“Doubting or Believing: Come a little closer” Thomas the Disciple – John 20: 24-29

Over the course of my life I have experienced many challenges. Often, I was faced with whether or not to believe for a hopeful outcome. In many instances, I did not receive what I was hoping for, and other instances I did. Each challenge was a blueprint of its own demonstrating God’s unique way of bringing about a matter that never duplicated anything else before.

It was a day many years ago when my mother informed me that she had a terminal illness. Those words were so difficult to hear, but were even more difficult for her to say. The thought of this devastating illness taking her life was more than I could bear. She was my mother, and the only confidant in my life. There was no other woman as wise, genuine, and loving toward me than her. I have fond memories visiting my parent’s house on Sunday afternoons. I would join my mother in the backyard, underneath the patio cover with a glass of tea, and we would sit and talk for hours. I miss those days and even more so as the years have passed.

In time, she walked her final journey in life. I never knew another human being as brave as my mother. She did so with an unmistakable grace that most people did not recognize what she was going through.

While I hoped for a hopeful outcome, it was hard to believe. There were times when I doubted. Despite what I could not see, I still had to believe. What I came to realize was that in my mother’s journey was my own journey with God.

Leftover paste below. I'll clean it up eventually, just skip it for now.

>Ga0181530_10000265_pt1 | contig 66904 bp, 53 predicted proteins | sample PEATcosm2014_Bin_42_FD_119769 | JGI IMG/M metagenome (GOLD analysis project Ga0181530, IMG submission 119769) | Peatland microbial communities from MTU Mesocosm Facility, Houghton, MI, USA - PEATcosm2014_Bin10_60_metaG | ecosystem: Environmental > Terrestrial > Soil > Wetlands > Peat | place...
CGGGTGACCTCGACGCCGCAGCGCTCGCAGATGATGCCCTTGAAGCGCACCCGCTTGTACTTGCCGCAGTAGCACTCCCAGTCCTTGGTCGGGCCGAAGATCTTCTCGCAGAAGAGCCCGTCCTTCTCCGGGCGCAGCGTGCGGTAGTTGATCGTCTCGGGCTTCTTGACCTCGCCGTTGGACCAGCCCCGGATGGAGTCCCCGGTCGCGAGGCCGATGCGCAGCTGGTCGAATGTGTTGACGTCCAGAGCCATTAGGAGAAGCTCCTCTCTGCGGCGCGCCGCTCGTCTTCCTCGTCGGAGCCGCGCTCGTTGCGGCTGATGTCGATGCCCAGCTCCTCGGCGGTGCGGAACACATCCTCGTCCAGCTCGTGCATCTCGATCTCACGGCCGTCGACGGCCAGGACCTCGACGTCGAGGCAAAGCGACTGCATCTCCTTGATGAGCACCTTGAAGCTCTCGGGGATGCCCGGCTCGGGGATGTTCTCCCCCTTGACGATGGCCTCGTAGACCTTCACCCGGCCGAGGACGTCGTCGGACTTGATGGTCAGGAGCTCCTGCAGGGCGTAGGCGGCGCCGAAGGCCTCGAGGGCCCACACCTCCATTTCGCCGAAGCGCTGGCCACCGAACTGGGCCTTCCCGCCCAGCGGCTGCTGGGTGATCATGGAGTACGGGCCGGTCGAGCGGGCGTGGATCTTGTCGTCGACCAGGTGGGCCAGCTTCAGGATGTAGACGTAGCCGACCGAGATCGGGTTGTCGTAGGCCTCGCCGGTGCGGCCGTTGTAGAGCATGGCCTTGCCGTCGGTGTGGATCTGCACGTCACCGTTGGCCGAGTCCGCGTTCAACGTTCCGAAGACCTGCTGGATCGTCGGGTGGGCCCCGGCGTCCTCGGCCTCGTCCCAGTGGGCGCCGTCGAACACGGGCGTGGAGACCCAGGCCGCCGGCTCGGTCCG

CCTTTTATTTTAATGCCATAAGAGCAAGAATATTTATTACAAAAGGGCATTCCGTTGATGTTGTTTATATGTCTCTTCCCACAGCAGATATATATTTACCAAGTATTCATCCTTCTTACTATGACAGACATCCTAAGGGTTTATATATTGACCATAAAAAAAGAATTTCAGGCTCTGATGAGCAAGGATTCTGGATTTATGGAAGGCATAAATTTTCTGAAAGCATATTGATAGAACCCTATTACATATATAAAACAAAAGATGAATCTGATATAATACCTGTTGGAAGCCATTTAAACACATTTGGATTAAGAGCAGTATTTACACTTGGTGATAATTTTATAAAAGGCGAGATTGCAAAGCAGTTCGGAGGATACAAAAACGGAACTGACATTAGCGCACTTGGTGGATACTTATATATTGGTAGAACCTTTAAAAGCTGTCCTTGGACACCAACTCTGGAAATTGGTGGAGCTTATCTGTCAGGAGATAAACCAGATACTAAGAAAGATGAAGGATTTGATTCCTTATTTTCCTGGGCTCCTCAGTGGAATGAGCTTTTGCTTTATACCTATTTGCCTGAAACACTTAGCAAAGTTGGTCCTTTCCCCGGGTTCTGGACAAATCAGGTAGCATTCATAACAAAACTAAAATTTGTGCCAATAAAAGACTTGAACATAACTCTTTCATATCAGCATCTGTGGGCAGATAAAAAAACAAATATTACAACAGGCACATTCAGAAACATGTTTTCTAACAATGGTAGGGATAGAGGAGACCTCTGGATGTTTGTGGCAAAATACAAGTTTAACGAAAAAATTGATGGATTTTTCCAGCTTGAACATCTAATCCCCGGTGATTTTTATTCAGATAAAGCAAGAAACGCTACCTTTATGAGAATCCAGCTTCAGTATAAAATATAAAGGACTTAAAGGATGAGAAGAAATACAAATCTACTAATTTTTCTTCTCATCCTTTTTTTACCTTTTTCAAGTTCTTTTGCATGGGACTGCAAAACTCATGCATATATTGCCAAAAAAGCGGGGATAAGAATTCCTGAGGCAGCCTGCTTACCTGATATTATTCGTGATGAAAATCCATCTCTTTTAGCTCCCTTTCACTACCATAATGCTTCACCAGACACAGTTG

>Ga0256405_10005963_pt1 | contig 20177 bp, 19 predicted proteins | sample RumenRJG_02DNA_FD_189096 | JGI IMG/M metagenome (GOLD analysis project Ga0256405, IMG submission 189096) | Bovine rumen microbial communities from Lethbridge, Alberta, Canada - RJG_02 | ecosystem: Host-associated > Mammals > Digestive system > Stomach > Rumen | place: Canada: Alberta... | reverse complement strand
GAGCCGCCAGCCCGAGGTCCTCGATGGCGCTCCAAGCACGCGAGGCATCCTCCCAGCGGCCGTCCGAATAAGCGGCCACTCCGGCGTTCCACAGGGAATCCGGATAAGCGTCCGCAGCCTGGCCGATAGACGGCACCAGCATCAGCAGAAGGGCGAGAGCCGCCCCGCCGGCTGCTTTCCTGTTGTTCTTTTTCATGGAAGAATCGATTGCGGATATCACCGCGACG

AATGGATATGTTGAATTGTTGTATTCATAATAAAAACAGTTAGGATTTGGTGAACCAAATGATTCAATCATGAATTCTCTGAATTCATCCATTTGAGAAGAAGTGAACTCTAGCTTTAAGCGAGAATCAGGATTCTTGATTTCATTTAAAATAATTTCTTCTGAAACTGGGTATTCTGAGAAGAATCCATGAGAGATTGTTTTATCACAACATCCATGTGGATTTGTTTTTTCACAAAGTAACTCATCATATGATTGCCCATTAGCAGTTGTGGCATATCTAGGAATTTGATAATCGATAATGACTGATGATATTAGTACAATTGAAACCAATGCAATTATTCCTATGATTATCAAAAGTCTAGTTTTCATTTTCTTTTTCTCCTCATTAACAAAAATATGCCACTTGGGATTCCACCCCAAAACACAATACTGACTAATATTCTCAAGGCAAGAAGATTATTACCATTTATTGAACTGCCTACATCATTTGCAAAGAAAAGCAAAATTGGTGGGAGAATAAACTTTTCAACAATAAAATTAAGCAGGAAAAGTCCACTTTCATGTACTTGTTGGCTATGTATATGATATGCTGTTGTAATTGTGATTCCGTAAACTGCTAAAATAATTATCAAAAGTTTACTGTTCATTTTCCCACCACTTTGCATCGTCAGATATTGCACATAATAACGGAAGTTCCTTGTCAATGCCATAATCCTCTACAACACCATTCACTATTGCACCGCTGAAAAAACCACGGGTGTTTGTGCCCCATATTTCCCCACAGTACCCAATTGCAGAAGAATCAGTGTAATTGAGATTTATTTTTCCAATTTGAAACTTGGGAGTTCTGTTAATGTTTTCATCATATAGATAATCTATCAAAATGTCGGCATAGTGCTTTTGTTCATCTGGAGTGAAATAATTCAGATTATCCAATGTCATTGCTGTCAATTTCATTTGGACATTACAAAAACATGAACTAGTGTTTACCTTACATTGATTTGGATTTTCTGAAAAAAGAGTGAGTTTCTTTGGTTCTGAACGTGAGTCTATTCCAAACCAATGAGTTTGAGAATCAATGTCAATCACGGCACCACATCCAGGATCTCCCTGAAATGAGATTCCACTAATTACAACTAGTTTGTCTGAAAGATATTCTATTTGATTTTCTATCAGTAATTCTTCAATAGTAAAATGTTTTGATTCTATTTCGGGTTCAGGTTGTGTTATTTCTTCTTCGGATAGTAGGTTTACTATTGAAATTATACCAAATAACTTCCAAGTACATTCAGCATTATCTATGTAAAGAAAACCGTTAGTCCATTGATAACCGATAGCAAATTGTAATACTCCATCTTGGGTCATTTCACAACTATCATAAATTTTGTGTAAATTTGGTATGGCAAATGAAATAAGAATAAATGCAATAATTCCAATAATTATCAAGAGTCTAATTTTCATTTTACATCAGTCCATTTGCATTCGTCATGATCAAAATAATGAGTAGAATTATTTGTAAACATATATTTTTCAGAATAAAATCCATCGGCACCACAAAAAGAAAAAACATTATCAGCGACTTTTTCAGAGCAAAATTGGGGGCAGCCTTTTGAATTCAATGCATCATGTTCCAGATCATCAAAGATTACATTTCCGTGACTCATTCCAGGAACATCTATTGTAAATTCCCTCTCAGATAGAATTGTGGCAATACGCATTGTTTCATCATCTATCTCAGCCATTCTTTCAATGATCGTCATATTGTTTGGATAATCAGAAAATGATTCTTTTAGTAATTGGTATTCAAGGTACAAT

Whether doubting or believing, I had to come a little closer…to Him.

Such as the disciple Thomas…

“But Thomas, one of the twelve, called Didymus, was not with them when Jesus came.

The other disciples therefore were saying to him, “we have seen the Lord!” But he said to them, “Unless I shall see in His hands the imprint of the nails, and put my finger into the place of the nails, and put my hand into His side, I will not believe.”

And after eight days again His disciples were inside, and Thomas was with them. Jesus came, the doors having been shut, and stood in their midst, and said, “Peace be with you.”

Then He said to Thomas, “reach here your finger, and see My hands; and reach here your hand, and put it into My side; and be not unbelieving, but believing.”

Thomas answered and said to Him, “My Lord and my God!” Jesus said to him, “Because you have seen Me, have you believed? Blessed are they who did not see, and yet believed.”

(John 20: 24 – 29)

Prior to this event, the gospel writer John addresses the issue of unbelief and how it culminated in Jesus’s crucifixion. Jesus’s enemies did not believe that He was the Messiah. In addition, John addresses the disciples’ developing faith which leads to the moment between Jesus and the disciple Thomas.

In verse 25, the disciples were together exclaiming they had seen the risen Lord. Thomas was not with them when the resurrection took place. Upon hearing the other disciples, Thomas was not convinced. He was skeptical. He needed bodily proof of the resurrected Christ. He said… “Unless I shall see in His hands the imprint of the nails, and put my finger into the place of the nails, and put my hand into His side, I will not believe.”